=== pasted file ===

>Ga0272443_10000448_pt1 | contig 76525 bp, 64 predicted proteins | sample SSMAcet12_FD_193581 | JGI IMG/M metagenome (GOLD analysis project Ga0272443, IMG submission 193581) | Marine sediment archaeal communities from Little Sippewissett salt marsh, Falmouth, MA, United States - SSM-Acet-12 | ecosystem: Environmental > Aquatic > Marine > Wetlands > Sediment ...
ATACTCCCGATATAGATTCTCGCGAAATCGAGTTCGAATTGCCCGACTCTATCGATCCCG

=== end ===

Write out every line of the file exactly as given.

>Ga0272443_10000448_pt1 | contig 76525 bp, 64 predicted proteins | sample SSMAcet12_FD_193581 | JGI IMG/M metagenome (GOLD analysis project Ga0272443, IMG submission 193581) | Marine sediment archaeal communities from Little Sippewissett salt marsh, Falmouth, MA, United States - SSM-Acet-12 | ecosystem: Environmental > Aquatic > Marine > Wetlands > Sediment ...
ATACTCCCGATATAGATTCTCGCGAAATCGAGTTCGAATTGCCCGACTCTATCGATCCCG